City Manager Gary Esplin suggested taking the middle option listed on the RAP Tax project priority list.

Kyle Paisley stated that he and Travis Wilkinson have been working on this issue for a long time. There a couple of issues - local use and tournament use. Tournament use builds the overuse. He commented that staff is headed in the right direction with the number of fields. Other cities need to contribute to building the needed fields.

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Regarding the regional park on the south block, it needs to be done by the County.
You can’t ask large events to come here without releasing the majority of the money back to fund the events. Fields at Tonaquint and Little Valley would give enough to rotate and keep all of the fields in play for field sports. On the local level, money has been put aside for field development; the state board is where regional play comes in. In his opinion, he would rather see more fields than fewer fields so there is less of a fight for them. Also there is a better chance of keeping them maintained properly.

Travis Wilkinson stated that the Council has to consider a couple of artificial turf fields. Unless all fields are fenced, it will be hard to maintain them.

Mayor Pike commented that if turf fields are built, the City may only be able to build two fields instead of four.

City Manager Gary Esplin noted it is important to understand that RAP tax funds are the only funds available for these fields. He commented that parks are not built to be sports fields.

Jared Atkins stated there are not enough fields. If you research multi use grass, it is not the same grass as a baseball field or golf course.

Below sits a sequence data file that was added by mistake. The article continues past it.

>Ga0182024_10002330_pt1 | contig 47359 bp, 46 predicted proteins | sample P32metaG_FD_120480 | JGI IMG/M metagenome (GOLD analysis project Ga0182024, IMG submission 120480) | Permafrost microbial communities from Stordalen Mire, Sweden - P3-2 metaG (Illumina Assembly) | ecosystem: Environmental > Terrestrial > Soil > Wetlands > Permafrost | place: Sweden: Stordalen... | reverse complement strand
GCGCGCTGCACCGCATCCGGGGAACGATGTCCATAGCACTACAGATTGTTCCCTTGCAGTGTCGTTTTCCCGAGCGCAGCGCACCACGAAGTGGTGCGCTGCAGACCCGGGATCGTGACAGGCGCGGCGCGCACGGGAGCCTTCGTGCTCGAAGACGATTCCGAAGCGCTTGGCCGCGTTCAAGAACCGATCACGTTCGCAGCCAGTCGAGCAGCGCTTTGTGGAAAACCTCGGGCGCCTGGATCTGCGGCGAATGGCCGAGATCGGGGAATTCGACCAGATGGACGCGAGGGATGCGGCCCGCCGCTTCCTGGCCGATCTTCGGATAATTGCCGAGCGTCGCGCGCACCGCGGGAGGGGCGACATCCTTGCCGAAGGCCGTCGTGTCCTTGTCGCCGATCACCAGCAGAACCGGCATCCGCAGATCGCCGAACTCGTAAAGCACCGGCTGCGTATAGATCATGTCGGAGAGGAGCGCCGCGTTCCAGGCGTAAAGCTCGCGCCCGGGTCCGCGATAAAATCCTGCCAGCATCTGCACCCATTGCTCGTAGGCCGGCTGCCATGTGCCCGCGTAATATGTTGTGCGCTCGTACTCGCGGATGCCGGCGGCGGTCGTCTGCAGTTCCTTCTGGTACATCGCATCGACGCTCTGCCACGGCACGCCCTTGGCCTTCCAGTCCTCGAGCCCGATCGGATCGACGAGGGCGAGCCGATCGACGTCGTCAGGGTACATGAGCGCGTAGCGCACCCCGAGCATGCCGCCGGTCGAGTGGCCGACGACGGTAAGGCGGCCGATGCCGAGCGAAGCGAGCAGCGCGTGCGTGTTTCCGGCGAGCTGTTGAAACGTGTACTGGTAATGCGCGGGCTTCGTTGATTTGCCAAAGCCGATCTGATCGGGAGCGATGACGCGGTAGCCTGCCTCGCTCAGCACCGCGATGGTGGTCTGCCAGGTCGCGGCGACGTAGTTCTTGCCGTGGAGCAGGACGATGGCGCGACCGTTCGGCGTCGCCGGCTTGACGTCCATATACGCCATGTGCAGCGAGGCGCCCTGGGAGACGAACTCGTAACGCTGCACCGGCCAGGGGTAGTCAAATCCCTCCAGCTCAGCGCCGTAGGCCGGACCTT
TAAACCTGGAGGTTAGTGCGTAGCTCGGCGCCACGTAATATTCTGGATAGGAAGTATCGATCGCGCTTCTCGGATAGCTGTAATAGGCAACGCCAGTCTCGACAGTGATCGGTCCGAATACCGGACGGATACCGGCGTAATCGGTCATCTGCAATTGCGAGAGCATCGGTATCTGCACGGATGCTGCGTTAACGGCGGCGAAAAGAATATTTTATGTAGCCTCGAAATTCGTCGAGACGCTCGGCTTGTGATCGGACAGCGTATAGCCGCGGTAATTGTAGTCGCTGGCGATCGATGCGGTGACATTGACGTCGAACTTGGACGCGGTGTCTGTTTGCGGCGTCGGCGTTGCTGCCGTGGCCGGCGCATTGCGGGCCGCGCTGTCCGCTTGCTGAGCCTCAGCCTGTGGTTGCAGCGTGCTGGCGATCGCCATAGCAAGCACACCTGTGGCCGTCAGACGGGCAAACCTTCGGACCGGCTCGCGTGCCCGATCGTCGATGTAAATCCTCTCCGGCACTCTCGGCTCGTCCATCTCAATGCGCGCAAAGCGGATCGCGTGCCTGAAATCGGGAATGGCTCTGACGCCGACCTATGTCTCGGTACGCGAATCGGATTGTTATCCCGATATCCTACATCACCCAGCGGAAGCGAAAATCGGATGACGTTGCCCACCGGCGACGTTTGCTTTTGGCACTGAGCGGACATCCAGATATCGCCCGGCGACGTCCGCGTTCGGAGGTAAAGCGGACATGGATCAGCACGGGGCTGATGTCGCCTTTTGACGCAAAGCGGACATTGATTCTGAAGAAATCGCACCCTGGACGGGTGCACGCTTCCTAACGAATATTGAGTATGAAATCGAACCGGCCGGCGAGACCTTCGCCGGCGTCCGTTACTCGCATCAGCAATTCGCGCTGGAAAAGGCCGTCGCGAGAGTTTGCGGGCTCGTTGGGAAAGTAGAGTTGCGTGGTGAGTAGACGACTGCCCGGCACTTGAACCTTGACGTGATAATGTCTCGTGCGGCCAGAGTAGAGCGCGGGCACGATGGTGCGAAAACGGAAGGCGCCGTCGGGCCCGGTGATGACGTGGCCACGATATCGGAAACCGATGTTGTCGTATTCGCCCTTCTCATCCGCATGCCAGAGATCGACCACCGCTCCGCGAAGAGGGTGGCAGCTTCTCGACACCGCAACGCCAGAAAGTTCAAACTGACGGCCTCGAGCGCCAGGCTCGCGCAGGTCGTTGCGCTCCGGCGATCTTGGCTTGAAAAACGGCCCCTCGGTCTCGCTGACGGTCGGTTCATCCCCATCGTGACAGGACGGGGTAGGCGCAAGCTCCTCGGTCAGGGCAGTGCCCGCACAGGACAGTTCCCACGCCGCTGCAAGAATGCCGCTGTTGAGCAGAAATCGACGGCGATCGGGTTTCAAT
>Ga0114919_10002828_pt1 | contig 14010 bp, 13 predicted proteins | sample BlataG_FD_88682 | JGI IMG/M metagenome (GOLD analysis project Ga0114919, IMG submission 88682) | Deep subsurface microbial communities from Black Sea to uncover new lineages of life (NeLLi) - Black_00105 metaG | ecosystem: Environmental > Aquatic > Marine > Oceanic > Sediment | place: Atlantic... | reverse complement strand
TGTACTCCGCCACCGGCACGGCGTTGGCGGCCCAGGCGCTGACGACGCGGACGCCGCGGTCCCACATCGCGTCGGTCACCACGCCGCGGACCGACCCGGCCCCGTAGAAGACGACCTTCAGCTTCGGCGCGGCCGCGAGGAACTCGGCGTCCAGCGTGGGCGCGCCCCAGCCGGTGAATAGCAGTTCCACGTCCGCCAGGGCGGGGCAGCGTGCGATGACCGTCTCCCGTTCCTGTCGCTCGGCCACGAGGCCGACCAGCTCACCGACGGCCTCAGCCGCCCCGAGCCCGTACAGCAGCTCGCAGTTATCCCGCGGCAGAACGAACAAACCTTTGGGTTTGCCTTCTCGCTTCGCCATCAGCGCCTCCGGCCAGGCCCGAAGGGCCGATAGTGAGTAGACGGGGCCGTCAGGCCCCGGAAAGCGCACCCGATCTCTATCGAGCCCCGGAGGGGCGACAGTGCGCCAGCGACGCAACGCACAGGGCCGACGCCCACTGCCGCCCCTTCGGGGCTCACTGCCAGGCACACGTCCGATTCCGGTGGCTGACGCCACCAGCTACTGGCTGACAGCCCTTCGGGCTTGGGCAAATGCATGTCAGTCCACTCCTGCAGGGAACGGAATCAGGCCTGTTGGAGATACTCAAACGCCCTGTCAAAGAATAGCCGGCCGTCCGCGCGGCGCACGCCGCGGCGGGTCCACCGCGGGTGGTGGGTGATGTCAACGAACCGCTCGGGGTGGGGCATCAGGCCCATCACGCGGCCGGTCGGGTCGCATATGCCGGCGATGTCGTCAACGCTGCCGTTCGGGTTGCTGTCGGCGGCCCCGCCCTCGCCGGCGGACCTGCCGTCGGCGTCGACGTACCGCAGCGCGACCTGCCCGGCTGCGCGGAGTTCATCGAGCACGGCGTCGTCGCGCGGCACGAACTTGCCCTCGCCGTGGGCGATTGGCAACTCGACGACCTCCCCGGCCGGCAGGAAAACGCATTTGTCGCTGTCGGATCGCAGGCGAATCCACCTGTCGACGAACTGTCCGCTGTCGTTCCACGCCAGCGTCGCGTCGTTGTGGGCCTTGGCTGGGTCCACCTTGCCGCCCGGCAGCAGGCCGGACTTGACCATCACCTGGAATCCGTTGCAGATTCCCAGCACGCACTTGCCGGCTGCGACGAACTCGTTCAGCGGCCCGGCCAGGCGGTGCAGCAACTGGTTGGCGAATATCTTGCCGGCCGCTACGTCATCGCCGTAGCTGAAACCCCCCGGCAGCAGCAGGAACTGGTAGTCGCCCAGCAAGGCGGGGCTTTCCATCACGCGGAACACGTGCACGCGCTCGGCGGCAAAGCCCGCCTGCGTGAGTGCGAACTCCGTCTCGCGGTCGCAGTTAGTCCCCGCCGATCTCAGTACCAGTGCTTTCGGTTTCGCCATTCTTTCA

Mayor Pike commented that the City is not behind on fields for its residents; it does not have enough fields to accommodate neighboring cities.

Councilmember Randall commented that she doesn’t understand how one turf field is enough for all teams that may want to use it.
Recreation Coordinator Nikelle Pledger handed out a list of the number of participants per sport.

City Manager Gary Esplin asked what the City’s requirement is. He inquired if the City should provide fields for all of the City’s programs as well as competition league programs, which are creating a demand that was not there before.

Mayor Pike explained that to replace the Elks Baseball Field, one of the softball fields at Bloomington Park will be removed. Additionally, the horseshoe pits have been relocated. This is where a regional approach could be nice. He stated that the way sports groups can help best is by saying how many and types of fields would work best.

Mr. Wilkinson stated that four fields with better grass works best.

Mr. Bingham explained that one of the issues is what has changed in the specialization in youth sports. The softball programs have tremendous support because of the economic impact. They have 15 teams in the 10 & under division; soccer has at least 350 teams. The economic impact is $6.5 million annually from softball events; soccer events can be approximately $32 million annually.